In mid election cycle, Tunisians fret about possible risks ahead

Analysts said they expect voters to confirm in the parliamentary vote the trend from the first-round presidential vote.
Saturday 05/10/2019
Polarised landscape. A Tunisian woman looks at posters of candidates in legislative elections in Tunis, October 4. (AFP)
Polarised landscape. A Tunisian woman looks at posters of candidates in legislative elections in Tunis, October 4. (AFP)

TUNIS - Tunisian voters return to the polls amid heightened concerns about the future of their country’s experiment in democracy.

Since the start of the election campaign ahead of presidential and legislative elections, political and legal glitches have seemed endless. Distrust of politicians, judicial imbroglios and fiery rhetoric raised questions about the stability of the Tunisian political system after elections and the ability of any future government to manage the country’s socio-economic crisis.

The electorate dumped its frustrations on the Islamist Ennahda Movement and its secularist allies when it knocked out all candidates with connections to the political system in the first round of the presidential vote.

They picked two outsiders: Kais Saied, a maverick university law teacher with no party affiliation and whose makeshift campaign is headed by a Marxist-Leninist theorist, and Nabil Karoui, a jailed businessman who has become the nemesis of the Islamists in both parliamentary and presidential elections. The presidential runoff is October 13, one week after parliamentary elections.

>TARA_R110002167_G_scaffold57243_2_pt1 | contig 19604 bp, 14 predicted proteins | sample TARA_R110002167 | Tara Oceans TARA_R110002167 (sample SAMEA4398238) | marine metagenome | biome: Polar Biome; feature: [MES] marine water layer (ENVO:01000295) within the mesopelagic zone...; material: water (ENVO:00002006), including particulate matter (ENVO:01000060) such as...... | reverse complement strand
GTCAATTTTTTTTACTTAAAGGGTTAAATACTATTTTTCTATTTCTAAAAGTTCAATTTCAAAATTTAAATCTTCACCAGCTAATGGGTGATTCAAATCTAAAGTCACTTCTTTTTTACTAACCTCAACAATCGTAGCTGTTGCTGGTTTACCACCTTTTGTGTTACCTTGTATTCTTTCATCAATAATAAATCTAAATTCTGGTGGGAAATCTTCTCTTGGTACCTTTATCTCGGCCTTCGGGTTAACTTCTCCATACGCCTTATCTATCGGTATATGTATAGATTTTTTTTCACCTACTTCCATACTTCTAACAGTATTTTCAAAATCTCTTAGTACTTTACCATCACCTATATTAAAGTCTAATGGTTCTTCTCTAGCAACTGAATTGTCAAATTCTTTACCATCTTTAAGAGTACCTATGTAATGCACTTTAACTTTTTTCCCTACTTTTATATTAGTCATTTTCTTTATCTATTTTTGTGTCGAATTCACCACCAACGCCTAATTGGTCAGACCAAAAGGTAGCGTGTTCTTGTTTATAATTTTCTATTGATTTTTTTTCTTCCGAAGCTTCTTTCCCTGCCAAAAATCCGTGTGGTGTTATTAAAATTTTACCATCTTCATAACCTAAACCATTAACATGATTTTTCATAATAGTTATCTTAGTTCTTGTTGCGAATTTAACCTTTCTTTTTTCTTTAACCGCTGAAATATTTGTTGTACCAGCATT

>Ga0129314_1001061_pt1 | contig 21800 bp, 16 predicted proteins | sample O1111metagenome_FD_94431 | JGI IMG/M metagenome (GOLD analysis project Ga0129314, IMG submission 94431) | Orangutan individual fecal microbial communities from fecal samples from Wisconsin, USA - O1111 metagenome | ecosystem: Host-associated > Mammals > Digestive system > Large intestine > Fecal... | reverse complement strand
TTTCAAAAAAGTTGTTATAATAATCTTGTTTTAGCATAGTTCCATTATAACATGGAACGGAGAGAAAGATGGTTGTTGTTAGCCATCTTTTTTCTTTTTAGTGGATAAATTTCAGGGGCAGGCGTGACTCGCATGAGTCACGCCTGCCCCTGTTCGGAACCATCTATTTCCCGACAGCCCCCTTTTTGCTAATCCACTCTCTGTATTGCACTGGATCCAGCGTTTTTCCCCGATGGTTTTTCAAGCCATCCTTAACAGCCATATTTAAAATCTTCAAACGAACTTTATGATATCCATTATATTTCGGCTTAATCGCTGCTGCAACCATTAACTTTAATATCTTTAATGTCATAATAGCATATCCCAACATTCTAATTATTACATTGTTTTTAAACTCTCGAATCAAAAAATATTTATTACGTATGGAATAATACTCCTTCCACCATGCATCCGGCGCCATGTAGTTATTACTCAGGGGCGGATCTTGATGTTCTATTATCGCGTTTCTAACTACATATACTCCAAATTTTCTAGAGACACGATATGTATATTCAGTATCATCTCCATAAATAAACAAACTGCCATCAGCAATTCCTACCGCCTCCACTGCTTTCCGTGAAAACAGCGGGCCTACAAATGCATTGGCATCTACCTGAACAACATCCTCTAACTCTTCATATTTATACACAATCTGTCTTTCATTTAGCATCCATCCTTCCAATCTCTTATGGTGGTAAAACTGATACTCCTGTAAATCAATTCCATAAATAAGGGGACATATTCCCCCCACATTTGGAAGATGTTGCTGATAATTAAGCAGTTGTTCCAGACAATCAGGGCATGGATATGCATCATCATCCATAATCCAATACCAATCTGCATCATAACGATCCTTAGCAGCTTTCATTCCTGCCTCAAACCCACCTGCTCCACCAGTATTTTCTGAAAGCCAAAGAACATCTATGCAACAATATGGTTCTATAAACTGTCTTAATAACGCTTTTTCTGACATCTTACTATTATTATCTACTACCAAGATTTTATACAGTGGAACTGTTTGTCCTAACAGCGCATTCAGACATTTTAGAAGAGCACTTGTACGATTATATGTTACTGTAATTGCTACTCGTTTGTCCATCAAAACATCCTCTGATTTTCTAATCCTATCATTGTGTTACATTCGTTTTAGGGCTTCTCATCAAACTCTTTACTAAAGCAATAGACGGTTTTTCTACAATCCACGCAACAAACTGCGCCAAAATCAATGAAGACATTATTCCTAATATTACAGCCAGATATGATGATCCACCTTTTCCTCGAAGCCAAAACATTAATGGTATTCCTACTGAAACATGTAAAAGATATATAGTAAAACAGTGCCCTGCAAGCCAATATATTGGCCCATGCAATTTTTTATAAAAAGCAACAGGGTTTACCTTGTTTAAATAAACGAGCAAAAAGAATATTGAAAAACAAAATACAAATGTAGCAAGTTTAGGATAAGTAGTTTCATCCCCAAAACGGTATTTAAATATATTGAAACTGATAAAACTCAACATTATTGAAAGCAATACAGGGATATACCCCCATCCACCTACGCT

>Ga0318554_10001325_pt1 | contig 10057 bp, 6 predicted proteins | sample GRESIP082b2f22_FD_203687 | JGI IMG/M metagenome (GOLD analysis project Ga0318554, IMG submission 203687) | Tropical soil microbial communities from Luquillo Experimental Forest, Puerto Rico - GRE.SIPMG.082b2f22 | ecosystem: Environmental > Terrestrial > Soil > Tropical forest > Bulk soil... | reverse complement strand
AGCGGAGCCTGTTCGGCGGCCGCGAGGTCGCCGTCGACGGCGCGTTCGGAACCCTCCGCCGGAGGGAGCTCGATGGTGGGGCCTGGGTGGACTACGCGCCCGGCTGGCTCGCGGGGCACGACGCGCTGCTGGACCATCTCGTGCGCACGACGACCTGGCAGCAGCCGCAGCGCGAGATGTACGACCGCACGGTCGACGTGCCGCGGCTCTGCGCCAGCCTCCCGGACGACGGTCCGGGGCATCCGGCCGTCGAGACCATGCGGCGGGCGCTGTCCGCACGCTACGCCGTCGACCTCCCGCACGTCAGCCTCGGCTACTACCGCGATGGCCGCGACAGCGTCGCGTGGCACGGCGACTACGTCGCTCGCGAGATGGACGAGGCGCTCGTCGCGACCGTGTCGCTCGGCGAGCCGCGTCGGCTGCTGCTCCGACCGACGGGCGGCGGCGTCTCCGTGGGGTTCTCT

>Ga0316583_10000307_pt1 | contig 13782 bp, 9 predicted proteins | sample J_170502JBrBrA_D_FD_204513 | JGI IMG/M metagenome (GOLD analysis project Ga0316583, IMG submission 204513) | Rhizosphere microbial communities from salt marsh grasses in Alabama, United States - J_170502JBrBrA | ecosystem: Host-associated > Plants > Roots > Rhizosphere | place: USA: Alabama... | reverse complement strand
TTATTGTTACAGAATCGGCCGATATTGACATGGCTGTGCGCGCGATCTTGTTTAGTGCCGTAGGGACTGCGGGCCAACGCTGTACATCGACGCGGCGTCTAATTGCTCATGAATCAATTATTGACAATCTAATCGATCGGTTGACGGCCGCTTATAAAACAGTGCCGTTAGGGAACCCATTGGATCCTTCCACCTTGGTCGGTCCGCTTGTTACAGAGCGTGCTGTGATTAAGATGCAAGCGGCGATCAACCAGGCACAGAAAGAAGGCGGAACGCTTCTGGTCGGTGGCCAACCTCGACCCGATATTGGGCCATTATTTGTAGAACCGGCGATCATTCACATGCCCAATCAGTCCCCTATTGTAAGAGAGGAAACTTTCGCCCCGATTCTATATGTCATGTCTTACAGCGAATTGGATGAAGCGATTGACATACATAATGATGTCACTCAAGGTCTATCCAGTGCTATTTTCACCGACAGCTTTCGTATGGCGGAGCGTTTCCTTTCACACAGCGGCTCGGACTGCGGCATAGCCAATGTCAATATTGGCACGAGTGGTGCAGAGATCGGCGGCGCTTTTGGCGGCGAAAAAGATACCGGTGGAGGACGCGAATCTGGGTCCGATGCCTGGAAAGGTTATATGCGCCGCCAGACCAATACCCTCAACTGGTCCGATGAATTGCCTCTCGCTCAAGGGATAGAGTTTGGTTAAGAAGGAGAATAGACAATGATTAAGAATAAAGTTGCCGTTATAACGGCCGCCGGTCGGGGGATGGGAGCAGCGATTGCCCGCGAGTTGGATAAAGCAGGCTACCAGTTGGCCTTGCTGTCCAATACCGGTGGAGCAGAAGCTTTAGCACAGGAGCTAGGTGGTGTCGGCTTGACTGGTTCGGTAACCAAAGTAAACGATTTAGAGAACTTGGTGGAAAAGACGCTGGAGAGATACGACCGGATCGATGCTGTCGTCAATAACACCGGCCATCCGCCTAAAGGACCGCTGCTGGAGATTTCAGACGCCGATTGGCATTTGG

Nizar Bahloul, editor of Business News magazine, said he sees the country “plunging deep into the abyss.” “When we say that the country will face a situation this year that is worse than the one it faced in 2011, we are choosing our words carefully,” he added.

He was alluding to the 2011 upheaval after the uprising that toppled the regime of President Zine el-Abidine Ben Ali.

Tunisian law bans the release of polls during election campaigns but experts have said the legislative contest is expected to be a tight race between Karoui’s Qalb Tounes and Ennahda.

Qalb Tounes was formed about three months before the parliamentary vote by Karoui. He banked on his charity drive during the last three years in remote hamlets and neglected poor urban areas of main cities. Karoui canvassed areas where social depression was most obvious.

Karoui owns shares in the popular television channel Nessma, which highlighted his outreach to the poor during which he handed out food, medicine and other aid. He made it to the second round of the presidential vote despite being in jail since August 23 on accusations of money laundering and tax evasion.

His detention has a concern regarding the possible legal challenge if he loses the runoff. He has complained about a “lack of equal opportunity” in the campaign. He was not able to take part in debates ahead of the first round of voting and it is not known if he will be released in time to debate Saied prior to the second round.

A Tunisian court on October 1 turned down an appeal by Karoui to be released from jail ahead of legislative elections.

Another legal issue has clouded the election landscape with the Democratic Current party filing a lawsuit against Karoui, Ennahda and Eish Tounsi for contracting US and Canadian public relations companies and spending amounts above the maximum allowed by Tunisian election law. The judiciary said it would examine the complaint.